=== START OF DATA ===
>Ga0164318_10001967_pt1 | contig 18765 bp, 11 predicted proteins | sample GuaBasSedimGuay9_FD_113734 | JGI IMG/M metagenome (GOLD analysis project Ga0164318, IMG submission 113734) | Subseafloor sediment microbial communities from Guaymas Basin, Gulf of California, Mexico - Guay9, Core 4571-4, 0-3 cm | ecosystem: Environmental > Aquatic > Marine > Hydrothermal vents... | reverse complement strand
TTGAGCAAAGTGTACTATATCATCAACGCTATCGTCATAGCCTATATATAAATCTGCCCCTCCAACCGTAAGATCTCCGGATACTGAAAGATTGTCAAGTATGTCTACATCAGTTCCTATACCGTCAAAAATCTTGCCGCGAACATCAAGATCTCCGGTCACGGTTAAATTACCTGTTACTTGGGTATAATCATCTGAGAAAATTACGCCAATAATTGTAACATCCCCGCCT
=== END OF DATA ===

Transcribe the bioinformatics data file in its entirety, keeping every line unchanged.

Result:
>Ga0164318_10001967_pt1 | contig 18765 bp, 11 predicted proteins | sample GuaBasSedimGuay9_FD_113734 | JGI IMG/M metagenome (GOLD analysis project Ga0164318, IMG submission 113734) | Subseafloor sediment microbial communities from Guaymas Basin, Gulf of California, Mexico - Guay9, Core 4571-4, 0-3 cm | ecosystem: Environmental > Aquatic > Marine > Hydrothermal vents... | reverse complement strand
TTGAGCAAAGTGTACTATATCATCAACGCTATCGTCATAGCCTATATATAAATCTGCCCCTCCAACCGTAAGATCTCCGGATACTGAAAGATTGTCAAGTATGTCTACATCAGTTCCTATACCGTCAAAAATCTTGCCGCGAACATCAAGATCTCCGGTCACGGTTAAATTACCTGTTACTTGGGTATAATCATCTGAGAAAATTACGCCAATAATTGTAACATCCCCGCCT